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Eastern Equine Encephalitis: EEE


Labor Day weekend is here and many of us are gearing up for a 3 day weekend. Our minds are on our upcoming beach day, BBQ, or gathering with friends. We are not likely thinking about mosquito protection. I realize that every time I’ve mentioned something awesome this year, I have followed it up with all the horrible things that you need to be aware of when you participate in them. So, I’ve sort of been a “Debbie-downer” if you will. (No offense to all the Debbies out there. You’re all lovely and not at all “downers”). However, the current health concern I’ll cover today is no joke. Eastern Equine Encephalitis, or EEE, as it is being referred to on the news, can be a serious mosquito transmitted viral infection.

Eastern Equine Encephalitis was first recognized in Massachusetts horses in 1831. The first human infection was noted in New England in 1938. The virus is transmitted from infected birds to humans (and horses) through the bite of an infected mosquito. Although infections can occur throughout the year, the peak incidence of infection is during August and September.

If someone is bitten by a mosquito carrying the virus, there is typically an incubation period of 4-10 days before symptoms present. The illness will present with several days of fever, headache, nausea and vomiting. Approximately, 2 % of adults and 6% of children will go on to develop encephalitis. Unfortunately, once the neurological symptoms begin – including confusion, seizure, lethargy- the condition deteriorates rapidly with patients becoming comatose. EEE is the most severe of the encephalitis inducing viral infections with a 30% mortality. Survivors are often left with chronic debilitating neurological disabilities.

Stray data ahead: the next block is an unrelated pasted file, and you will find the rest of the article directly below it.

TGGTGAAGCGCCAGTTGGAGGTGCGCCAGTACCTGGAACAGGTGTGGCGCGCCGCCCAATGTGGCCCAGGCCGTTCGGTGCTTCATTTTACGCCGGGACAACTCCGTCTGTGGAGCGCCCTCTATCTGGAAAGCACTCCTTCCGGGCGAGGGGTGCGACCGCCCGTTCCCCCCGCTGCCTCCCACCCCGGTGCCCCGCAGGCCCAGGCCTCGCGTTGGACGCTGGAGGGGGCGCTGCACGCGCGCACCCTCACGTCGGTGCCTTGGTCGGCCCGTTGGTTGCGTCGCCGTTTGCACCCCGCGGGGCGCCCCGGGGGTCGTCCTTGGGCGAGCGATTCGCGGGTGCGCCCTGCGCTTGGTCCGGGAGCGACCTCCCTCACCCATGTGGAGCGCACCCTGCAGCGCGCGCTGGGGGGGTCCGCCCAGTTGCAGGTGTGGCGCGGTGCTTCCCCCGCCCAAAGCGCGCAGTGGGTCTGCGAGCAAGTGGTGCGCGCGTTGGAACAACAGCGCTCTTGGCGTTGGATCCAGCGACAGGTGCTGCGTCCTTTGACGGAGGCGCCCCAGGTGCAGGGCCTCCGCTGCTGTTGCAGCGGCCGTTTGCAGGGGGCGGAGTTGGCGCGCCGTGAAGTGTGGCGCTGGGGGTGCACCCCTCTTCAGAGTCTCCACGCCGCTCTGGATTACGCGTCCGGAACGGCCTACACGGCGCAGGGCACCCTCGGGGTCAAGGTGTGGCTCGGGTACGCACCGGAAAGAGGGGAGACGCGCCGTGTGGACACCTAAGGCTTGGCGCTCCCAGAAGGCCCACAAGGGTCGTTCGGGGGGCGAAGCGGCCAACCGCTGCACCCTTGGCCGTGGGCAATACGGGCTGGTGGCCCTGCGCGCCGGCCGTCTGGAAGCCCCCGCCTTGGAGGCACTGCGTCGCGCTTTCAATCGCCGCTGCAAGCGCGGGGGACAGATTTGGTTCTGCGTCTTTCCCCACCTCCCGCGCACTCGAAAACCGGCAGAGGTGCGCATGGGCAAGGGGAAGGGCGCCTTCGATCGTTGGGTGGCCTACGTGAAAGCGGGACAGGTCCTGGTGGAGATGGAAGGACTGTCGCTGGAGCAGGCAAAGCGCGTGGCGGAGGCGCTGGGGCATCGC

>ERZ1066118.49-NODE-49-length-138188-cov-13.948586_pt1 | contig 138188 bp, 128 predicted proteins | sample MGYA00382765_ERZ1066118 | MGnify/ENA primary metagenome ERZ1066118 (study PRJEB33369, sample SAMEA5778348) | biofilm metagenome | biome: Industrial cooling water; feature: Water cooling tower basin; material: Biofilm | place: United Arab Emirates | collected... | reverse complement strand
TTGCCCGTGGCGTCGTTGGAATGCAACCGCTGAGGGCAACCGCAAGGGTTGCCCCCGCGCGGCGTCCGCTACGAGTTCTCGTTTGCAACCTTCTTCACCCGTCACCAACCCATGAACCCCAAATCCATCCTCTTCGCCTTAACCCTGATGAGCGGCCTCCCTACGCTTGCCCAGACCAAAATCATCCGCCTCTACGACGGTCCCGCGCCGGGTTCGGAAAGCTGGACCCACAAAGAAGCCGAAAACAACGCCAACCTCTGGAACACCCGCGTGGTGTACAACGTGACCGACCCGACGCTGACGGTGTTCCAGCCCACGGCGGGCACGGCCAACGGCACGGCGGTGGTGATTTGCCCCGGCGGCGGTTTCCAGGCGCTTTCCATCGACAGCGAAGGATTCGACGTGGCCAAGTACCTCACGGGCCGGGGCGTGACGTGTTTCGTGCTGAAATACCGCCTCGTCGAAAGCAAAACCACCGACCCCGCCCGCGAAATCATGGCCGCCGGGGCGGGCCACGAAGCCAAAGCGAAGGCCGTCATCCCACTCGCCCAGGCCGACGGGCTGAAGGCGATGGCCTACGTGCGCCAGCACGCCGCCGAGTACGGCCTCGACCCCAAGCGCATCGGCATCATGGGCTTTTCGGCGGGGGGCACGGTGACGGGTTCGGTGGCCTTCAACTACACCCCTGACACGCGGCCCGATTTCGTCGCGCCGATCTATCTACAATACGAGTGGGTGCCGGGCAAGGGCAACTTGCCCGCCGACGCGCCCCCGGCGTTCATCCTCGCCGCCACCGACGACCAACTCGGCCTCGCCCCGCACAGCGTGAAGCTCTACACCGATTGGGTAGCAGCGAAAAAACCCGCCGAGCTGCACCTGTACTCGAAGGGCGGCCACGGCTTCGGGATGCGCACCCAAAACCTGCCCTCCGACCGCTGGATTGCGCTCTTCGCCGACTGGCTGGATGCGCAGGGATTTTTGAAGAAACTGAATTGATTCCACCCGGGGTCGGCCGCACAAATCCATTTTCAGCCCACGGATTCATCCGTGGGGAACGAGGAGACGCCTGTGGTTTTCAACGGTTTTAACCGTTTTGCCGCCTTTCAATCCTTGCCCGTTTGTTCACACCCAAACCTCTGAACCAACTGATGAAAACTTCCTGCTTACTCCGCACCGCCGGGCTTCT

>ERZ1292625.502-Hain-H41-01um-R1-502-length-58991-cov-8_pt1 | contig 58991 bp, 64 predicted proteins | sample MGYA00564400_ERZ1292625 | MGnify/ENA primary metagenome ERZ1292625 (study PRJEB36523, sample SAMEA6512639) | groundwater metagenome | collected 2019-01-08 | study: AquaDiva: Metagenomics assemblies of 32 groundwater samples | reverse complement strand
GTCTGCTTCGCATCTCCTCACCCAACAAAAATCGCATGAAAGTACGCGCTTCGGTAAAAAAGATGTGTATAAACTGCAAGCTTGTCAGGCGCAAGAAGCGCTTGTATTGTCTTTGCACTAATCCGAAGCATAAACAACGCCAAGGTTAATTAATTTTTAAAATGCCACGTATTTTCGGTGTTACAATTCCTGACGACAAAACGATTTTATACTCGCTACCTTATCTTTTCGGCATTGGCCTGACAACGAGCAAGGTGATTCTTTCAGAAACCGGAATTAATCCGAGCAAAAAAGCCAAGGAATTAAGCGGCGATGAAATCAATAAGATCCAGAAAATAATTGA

There is no treatment for EEE, so the focus is on prevention. Try to avoid being out at dusk or dawn, when mosquitoes are most active. Avoid having standing water at your home, if you can, as this allows for mosquito breeding grounds. Make sure your window screens are intact (as you enjoy a cool summer breeze at night, don’t let in the unwanted guests). And, finally, if you know you are going to be in mosquito infested areas or just outdoors for a long while during peak mosquito hours, use a repellent such as DEET.

“But you just told us a couple of blogs ago how good nature is for us.” I know, I know – and it is. I want you go get outside and have an amazing rest of your summer – I just want you to do it safely. So, by all means, get out there and enjoy nature… just bring the DEET.


  • Mike
  • Brooke Rieth NP

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